Planet Formation Imager



What is Planet Formation Imager (PFI)?

Among the most fascinating and hotly-debated areas in contemporary astrophysics are the means by which planetary systems are assembled from the large rotating disks of gas and dust which attend a stellar birth. Although important work is being done both in theory and observation, a full understanding of the physics of planet formation can only be achieved by opening observational windows able to directly witness the process in action. The key requirement is then to probe planet-forming systems at the natural spatial scales over which material is being assembled.  By definition, this is the so-called Hill Sphere which delineates the region of influence of a gravitating body within its surrounding environment. The Planet Formation Imager project has crystallized around this challenging goal: to deliver resolved images of Hill-Sphere-sized structures within candidate planet-hosting disks in the nearest star-forming regions. Solving the riddle of planetary formation has profound and far-reaching implications beyond astronomy, for it helps inform our place in the universe and expectations for life on other worlds.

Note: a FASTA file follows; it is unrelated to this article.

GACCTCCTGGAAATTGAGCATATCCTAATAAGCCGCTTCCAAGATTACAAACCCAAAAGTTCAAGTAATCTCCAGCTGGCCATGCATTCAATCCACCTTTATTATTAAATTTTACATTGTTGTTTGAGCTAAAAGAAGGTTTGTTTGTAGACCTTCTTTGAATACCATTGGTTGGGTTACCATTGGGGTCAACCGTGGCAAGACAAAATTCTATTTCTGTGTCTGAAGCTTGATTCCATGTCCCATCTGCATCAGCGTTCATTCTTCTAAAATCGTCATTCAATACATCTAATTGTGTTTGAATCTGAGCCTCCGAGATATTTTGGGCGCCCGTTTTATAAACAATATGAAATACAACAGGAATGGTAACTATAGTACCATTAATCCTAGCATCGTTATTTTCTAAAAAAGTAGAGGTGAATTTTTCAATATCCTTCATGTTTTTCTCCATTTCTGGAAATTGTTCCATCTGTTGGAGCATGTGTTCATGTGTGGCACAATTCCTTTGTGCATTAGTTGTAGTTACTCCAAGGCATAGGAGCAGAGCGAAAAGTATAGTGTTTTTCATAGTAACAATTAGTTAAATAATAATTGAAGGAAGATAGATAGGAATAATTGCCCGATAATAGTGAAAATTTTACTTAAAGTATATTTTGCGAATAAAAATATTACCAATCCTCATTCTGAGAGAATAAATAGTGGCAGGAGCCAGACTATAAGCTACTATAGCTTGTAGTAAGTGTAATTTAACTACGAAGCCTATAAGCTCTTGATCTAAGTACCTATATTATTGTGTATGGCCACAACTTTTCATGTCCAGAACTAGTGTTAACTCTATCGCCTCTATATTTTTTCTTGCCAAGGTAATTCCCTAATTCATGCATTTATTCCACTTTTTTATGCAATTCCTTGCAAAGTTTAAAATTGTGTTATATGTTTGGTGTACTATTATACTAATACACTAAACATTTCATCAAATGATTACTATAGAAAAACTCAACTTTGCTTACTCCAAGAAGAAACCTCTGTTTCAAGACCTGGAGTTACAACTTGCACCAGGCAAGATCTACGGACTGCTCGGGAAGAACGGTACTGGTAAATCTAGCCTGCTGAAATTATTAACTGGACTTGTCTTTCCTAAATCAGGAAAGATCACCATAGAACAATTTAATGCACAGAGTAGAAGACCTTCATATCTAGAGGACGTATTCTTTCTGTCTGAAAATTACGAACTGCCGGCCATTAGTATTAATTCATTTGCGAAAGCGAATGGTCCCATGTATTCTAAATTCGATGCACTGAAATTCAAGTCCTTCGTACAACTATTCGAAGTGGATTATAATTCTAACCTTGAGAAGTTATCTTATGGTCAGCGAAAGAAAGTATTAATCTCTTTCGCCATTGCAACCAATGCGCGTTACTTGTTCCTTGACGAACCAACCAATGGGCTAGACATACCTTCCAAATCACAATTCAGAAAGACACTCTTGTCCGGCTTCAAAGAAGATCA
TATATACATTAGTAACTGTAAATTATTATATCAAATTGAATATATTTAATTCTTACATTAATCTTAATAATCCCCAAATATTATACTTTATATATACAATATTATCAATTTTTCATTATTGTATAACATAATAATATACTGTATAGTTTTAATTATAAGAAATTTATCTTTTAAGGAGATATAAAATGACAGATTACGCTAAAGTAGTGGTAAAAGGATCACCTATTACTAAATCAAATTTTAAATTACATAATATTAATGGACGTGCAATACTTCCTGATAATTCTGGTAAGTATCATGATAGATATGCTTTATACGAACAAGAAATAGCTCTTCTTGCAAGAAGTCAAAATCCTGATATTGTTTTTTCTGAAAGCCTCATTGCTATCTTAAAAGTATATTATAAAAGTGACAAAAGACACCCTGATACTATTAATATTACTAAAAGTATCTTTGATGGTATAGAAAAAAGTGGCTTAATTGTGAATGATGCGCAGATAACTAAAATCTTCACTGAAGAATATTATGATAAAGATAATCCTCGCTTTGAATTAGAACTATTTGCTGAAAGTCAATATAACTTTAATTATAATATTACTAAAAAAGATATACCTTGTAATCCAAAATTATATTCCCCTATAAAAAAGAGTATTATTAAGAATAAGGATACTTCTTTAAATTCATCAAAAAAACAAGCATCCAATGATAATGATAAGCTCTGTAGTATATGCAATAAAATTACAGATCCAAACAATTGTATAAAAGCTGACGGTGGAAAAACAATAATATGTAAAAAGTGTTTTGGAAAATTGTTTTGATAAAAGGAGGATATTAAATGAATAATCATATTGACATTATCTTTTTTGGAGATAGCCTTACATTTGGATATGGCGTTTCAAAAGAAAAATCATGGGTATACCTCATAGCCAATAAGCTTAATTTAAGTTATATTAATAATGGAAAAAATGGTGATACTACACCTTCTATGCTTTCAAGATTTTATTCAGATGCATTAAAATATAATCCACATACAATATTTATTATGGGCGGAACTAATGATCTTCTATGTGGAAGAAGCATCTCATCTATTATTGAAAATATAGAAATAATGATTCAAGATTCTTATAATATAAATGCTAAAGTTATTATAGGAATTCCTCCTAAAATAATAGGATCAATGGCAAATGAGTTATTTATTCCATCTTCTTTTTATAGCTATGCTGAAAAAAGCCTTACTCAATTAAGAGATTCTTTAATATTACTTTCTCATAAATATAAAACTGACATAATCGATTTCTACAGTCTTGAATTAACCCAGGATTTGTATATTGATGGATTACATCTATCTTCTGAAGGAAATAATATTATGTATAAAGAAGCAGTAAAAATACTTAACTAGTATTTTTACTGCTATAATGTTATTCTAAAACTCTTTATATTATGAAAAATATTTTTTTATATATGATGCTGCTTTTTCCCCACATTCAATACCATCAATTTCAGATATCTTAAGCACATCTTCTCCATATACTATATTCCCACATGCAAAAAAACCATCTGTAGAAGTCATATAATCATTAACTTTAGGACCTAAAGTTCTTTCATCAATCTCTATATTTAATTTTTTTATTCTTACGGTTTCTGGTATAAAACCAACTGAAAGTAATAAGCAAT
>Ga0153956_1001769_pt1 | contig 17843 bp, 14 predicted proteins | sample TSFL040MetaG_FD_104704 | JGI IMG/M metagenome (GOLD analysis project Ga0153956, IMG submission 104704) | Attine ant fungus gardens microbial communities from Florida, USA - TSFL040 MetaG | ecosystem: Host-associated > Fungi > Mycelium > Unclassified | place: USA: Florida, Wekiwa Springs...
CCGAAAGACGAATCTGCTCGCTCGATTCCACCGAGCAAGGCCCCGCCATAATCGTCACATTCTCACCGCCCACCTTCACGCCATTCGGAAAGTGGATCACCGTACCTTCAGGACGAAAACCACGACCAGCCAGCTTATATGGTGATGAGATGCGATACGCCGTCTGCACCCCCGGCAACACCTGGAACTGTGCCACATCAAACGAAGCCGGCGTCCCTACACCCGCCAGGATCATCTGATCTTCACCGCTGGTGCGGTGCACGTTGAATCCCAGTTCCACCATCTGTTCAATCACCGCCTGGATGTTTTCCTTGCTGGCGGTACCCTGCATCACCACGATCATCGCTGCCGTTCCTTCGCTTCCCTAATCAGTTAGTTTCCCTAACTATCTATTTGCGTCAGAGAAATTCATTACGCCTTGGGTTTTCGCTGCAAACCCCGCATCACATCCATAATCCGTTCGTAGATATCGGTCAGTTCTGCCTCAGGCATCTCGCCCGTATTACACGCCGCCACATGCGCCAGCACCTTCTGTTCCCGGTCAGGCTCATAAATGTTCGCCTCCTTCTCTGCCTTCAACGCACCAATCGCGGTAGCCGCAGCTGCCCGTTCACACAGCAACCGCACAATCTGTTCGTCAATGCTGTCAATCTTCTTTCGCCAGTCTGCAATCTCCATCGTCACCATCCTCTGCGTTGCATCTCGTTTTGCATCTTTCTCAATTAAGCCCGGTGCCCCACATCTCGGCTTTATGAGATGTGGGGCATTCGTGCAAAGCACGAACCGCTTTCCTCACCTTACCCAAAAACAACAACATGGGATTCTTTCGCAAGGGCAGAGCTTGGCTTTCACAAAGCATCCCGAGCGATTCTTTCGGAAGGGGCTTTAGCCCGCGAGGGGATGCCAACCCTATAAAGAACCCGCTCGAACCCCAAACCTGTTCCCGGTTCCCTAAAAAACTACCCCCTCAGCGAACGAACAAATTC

What is the status of the project?

PFI was born in late 2013 and an international consortium has rapidly emerged to develop realistic project goals, with participants drawn mainly from the high resolution astronomical imaging community. Scientists from more than a dozen different institutes in six countries are presently on the project launch committee, led by Project Director John Monnier (U. Michigan), Project Scientist Stefan Kraus (U. Exeter), and Project Architect Michael Ireland (Australian National University). Our top priorities for the next 12-24 months is to define the most exciting areas of science to drive the instrument concept and at the same time determine feasible architectures for meeting the science goals.  See below (“How can I get involved”) for how you can participate in the Science Working Group or the Technical Working Group.

To support the administration of the project and to advise the Project Director, we are now formulating a  Project Advisory Committee (PAC) that will represent major science constituencies, technical leaders, and institutions able to provide tangible support to PFI in the initial concept design stages. The PAC is ultimately responsible for electing the executive leadership of the PFI project and will meet regularly with the PFI leadership to discuss progress and strategy. If you are interested in becoming a member of the PAC, please send a cover letter explaining your motivation and qualifications along with a CV to

How can I get involved?